We’ve discussed the price to income ratio of housing in a previous article. This gave us an idea of how expensive housing has become. We’ll discuss some of best points why real estate is too expensive and then provide the counterpoint explaining why housing isn’t in a bubble.
Housing Isn’t Affordable
In a May survey of those living in the top 25 metropolitan statistical areas, 52% of respondents said the lack of available housing that is affordable is a big problem and 24% said it isn’t a problem. In 2005, which was near the peak of the housing bubble, 51% said this was a big problem and 28% said it wasn’t a problem. As you can see, this poll shows more people thought housing was unaffordable in 2017 than during the 2008 housing bubble.
The problem is so bad, there was a recent survey in Palo Alto which asked if residents considered themselves middle class. Some respondents making as much as $400,000 per year stated that they were in the middle class. This isn’t an example of rich people who are out of touch with reality; housing is so expensive, it cripples people. The median household income in Palo Alto is $137,000 and the income per capita is $79,000. This is a problem because the median sale price of homes is $3 million. Homes sell at 110% of the list price. This is consistent with the previous polling we mentioned because when you break down that poll by geography, the pacific coast has the highest percentage who said housing affordability is a big problem (69%). Price inflation has also been significant on the West coast. The situation isn’t as bad outside of metro areas as only 36% said affordability was a big problem.
The chart below is the John Burns affordability index.
The John Burns Affordability Index calculates the relationship between median incomes and housing costs such as the mortgage, taxes, insurance, and mortgage insurance equivalent to 80% of the home. The current situation is near the cusp between the median and least affordable markers. It is expected to be in the least affordable category in the next year. Keep in mind, if interest rates rise, the affordability index will quickly spike.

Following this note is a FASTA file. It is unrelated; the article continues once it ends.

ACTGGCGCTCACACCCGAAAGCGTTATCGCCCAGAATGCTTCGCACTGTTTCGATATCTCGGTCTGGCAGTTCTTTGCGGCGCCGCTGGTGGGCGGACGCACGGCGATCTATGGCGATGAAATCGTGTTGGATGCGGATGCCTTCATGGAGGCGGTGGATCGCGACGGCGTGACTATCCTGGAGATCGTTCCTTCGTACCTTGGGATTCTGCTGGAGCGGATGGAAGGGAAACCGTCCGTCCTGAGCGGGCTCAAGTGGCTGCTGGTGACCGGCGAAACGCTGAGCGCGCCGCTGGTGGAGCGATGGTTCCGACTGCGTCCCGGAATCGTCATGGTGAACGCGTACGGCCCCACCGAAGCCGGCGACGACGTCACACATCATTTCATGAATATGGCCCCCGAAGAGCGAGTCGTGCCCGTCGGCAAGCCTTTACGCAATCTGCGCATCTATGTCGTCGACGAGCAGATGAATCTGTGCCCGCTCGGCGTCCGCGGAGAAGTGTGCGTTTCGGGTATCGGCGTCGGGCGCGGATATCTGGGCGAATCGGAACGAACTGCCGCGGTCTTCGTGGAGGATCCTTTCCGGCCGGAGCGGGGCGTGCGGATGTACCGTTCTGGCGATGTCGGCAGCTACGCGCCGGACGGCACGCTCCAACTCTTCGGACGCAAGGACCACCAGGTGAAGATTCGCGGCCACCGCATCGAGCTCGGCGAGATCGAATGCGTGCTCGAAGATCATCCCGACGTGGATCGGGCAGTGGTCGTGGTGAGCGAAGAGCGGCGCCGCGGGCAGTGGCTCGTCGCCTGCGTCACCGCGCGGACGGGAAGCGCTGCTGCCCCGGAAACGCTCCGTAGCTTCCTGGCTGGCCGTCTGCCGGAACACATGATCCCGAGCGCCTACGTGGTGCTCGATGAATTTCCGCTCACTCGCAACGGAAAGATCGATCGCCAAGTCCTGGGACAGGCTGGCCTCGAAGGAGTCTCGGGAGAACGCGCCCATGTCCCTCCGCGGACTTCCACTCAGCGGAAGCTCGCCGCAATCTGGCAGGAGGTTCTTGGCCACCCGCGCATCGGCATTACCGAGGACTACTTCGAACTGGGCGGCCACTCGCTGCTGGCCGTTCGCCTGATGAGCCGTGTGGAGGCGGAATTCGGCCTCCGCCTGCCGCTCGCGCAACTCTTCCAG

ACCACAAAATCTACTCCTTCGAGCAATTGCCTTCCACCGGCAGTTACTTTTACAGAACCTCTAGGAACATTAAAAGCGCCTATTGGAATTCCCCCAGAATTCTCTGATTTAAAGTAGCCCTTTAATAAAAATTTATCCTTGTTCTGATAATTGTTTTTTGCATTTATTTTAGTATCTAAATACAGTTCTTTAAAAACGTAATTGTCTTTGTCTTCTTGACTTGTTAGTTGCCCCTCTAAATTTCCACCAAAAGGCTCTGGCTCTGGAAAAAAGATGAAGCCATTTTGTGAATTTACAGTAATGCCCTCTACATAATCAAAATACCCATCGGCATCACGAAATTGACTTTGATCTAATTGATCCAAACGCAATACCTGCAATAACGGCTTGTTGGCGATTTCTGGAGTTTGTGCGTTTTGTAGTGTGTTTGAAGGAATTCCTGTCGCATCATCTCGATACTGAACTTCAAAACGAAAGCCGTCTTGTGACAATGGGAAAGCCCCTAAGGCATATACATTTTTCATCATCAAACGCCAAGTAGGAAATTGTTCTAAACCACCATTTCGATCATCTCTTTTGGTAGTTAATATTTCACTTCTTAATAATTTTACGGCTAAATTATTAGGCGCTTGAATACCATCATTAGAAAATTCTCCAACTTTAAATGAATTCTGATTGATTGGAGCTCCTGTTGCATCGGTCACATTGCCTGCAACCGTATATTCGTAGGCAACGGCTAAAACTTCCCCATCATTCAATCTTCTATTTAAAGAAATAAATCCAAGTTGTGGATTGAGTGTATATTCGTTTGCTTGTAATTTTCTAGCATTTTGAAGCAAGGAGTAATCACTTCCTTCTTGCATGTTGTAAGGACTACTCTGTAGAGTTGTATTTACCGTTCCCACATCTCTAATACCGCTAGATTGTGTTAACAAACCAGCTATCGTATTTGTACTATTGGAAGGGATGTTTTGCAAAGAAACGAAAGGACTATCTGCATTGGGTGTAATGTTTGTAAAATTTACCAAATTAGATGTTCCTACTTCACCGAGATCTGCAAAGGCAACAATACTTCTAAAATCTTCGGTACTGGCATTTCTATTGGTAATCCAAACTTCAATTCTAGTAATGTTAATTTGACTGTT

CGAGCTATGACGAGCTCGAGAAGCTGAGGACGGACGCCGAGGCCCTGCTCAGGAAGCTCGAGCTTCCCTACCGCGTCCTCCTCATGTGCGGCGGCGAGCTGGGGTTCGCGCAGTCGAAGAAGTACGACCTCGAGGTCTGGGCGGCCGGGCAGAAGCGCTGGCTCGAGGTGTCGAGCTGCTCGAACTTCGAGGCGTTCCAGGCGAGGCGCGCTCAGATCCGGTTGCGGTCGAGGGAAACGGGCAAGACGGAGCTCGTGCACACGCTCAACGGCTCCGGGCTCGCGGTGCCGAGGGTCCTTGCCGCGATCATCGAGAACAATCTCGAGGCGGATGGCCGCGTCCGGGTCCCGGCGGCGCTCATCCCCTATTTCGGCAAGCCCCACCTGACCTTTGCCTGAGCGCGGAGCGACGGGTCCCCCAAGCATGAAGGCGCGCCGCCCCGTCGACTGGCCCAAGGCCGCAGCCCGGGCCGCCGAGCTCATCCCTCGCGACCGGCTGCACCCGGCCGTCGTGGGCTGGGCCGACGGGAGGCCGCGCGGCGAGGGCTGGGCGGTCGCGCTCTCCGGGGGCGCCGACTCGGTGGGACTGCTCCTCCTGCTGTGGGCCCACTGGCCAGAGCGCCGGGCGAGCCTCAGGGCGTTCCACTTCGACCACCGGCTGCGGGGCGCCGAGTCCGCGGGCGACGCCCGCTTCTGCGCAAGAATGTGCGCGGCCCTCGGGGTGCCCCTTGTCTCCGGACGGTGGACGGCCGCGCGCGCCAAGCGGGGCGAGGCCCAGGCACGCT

People Are Buying Houses They Can’t Afford
Unsurprisingly, disappointing wage growth and expensive housing means people are once again buying houses they can’t afford. The chart below shows the percentage of respondents who think people buying homes they can’t afford is a big problem.
The top northeast metro areas like New York City have the largest issue as 36% say that buying homes they can’t afford is a big problem. Those who are wealthier are more likely to buy a home which strains their budget. 62% of people with an income over $100,000 would buy a home that strains their budget compared to 47% of those with an income under $60,000. Those with low incomes are also less likely to buy a home.
Down Payment History
One way to determine if people are buying houses they can’t afford is to look at the historical down payment percentage. The higher the percentage, the more affordable housing is and the less chance the housing market is in a bubble. In 1989, the average down payment was 10% for new buyers and 23% for repeat buyers. At the peak of the housing bubble in 2005-2006, the new home buyers put only 2% down payment. That’s why borrowers were able to walk away from their house easily. If the price of the house is down 40% and you only paid 2%, it’s logical to step away. The trough for repeat buyers was 13% in 2012 and 2014. It has been 13-14% for repeat buyers in the past 4 years. Currently, the median down payment for first time home buyers is 6%.